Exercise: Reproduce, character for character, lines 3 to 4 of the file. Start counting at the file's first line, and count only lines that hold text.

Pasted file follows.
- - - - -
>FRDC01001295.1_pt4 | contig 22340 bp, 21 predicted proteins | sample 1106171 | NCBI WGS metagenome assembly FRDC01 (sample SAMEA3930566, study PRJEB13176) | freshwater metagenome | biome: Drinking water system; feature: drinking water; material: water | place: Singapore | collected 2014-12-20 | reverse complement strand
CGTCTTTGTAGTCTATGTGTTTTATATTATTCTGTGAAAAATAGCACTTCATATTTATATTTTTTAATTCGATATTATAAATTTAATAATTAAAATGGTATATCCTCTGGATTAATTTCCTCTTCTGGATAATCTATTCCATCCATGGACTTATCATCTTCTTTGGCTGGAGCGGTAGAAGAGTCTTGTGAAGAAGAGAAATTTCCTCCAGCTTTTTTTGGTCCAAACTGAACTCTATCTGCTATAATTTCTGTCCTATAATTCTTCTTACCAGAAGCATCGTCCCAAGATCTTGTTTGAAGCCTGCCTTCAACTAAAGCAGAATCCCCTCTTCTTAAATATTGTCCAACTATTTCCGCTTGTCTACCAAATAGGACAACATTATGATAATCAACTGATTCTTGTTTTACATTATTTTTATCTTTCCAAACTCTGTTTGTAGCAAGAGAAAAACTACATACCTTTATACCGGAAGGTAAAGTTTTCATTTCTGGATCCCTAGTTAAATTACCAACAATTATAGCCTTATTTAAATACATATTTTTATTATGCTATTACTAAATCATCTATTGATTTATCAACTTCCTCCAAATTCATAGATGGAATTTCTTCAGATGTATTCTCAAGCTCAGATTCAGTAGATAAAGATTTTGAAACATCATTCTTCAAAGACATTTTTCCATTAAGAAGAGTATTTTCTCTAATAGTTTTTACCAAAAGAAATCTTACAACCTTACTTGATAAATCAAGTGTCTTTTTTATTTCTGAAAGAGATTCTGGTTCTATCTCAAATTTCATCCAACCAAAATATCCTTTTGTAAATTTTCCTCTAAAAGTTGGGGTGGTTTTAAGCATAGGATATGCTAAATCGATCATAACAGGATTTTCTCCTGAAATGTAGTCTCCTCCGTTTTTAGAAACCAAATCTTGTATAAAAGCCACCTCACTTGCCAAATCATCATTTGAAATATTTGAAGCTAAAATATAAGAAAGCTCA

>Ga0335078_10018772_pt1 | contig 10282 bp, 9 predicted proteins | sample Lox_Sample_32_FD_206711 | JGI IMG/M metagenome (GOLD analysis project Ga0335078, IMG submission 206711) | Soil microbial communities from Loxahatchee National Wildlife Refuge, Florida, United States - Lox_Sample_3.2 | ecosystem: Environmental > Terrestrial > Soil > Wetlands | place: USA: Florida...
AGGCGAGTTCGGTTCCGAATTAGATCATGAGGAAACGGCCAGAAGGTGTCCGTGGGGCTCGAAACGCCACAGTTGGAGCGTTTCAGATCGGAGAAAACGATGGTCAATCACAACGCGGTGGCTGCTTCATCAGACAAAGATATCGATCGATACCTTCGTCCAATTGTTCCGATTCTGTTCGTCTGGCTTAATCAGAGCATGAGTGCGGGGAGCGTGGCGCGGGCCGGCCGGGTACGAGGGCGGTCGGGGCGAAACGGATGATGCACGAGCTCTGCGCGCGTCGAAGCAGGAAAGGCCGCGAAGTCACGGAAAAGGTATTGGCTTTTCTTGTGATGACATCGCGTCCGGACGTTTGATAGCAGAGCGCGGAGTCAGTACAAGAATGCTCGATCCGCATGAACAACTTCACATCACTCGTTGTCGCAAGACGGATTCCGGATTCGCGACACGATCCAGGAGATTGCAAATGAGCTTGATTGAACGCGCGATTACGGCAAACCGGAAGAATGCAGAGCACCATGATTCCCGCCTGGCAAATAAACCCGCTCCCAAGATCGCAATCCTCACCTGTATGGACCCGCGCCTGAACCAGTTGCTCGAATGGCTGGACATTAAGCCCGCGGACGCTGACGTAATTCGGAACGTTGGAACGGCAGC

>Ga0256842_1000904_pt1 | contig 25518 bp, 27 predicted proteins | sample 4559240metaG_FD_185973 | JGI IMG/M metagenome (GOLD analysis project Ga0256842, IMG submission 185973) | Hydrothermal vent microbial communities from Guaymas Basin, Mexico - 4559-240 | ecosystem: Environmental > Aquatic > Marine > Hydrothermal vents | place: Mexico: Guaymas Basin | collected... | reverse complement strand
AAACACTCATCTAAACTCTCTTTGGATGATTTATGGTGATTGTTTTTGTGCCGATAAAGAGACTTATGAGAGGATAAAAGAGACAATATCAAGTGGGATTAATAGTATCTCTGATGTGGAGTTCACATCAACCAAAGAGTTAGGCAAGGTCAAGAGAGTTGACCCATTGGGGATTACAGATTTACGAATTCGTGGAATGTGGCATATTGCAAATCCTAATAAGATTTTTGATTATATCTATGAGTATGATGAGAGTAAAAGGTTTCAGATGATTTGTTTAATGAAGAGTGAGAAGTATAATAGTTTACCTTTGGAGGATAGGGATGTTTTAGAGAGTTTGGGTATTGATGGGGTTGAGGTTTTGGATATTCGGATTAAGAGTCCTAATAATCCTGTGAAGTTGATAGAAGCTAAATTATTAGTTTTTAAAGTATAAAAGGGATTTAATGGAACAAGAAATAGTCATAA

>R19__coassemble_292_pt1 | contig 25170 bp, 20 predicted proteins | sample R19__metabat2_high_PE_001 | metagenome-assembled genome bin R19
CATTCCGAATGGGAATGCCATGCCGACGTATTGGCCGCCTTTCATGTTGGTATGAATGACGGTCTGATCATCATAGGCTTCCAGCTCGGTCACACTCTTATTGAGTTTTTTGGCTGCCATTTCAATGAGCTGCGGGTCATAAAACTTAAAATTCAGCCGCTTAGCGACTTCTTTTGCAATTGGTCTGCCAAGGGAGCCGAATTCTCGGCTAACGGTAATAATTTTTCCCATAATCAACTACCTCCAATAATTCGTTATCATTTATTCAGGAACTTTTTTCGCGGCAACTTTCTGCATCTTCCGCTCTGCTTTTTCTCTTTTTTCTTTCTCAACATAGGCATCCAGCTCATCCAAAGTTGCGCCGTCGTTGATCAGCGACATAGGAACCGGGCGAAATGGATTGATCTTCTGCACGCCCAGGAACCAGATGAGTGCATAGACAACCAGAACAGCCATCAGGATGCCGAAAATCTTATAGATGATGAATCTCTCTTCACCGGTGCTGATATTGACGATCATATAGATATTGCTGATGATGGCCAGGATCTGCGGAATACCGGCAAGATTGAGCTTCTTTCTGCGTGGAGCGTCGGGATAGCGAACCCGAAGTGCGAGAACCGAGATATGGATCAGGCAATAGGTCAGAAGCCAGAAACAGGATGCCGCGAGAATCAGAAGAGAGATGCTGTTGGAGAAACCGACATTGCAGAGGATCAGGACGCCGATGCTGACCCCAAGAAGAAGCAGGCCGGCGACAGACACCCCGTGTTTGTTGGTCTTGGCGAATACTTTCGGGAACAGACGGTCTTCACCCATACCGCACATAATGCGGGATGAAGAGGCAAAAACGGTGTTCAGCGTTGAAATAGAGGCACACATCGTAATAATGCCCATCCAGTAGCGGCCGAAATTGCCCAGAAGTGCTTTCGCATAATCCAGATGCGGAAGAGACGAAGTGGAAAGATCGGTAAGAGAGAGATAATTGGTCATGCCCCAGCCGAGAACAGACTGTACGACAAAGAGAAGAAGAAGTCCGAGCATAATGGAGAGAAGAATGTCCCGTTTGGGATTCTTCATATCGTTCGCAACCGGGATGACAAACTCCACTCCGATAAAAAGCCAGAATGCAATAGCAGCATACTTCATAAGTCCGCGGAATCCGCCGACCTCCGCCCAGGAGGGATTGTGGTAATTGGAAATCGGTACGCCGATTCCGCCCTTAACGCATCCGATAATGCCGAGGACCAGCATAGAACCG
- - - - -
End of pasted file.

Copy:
>Ga0335078_10018772_pt1 | contig 10282 bp, 9 predicted proteins | sample Lox_Sample_32_FD_206711 | JGI IMG/M metagenome (GOLD analysis project Ga0335078, IMG submission 206711) | Soil microbial communities from Loxahatchee National Wildlife Refuge, Florida, United States - Lox_Sample_3.2 | ecosystem: Environmental > Terrestrial > Soil > Wetlands | place: USA: Florida...
AGGCGAGTTCGGTTCCGAATTAGATCATGAGGAAACGGCCAGAAGGTGTCCGTGGGGCTCGAAACGCCACAGTTGGAGCGTTTCAGATCGGAGAAAACGATGGTCAATCACAACGCGGTGGCTGCTTCATCAGACAAAGATATCGATCGATACCTTCGTCCAATTGTTCCGATTCTGTTCGTCTGGCTTAATCAGAGCATGAGTGCGGGGAGCGTGGCGCGGGCCGGCCGGGTACGAGGGCGGTCGGGGCGAAACGGATGATGCACGAGCTCTGCGCGCGTCGAAGCAGGAAAGGCCGCGAAGTCACGGAAAAGGTATTGGCTTTTCTTGTGATGACATCGCGTCCGGACGTTTGATAGCAGAGCGCGGAGTCAGTACAAGAATGCTCGATCCGCATGAACAACTTCACATCACTCGTTGTCGCAAGACGGATTCCGGATTCGCGACACGATCCAGGAGATTGCAAATGAGCTTGATTGAACGCGCGATTACGGCAAACCGGAAGAATGCAGAGCACCATGATTCCCGCCTGGCAAATAAACCCGCTCCCAAGATCGCAATCCTCACCTGTATGGACCCGCGCCTGAACCAGTTGCTCGAATGGCTGGACATTAAGCCCGCGGACGCTGACGTAATTCGGAACGTTGGAACGGCAGC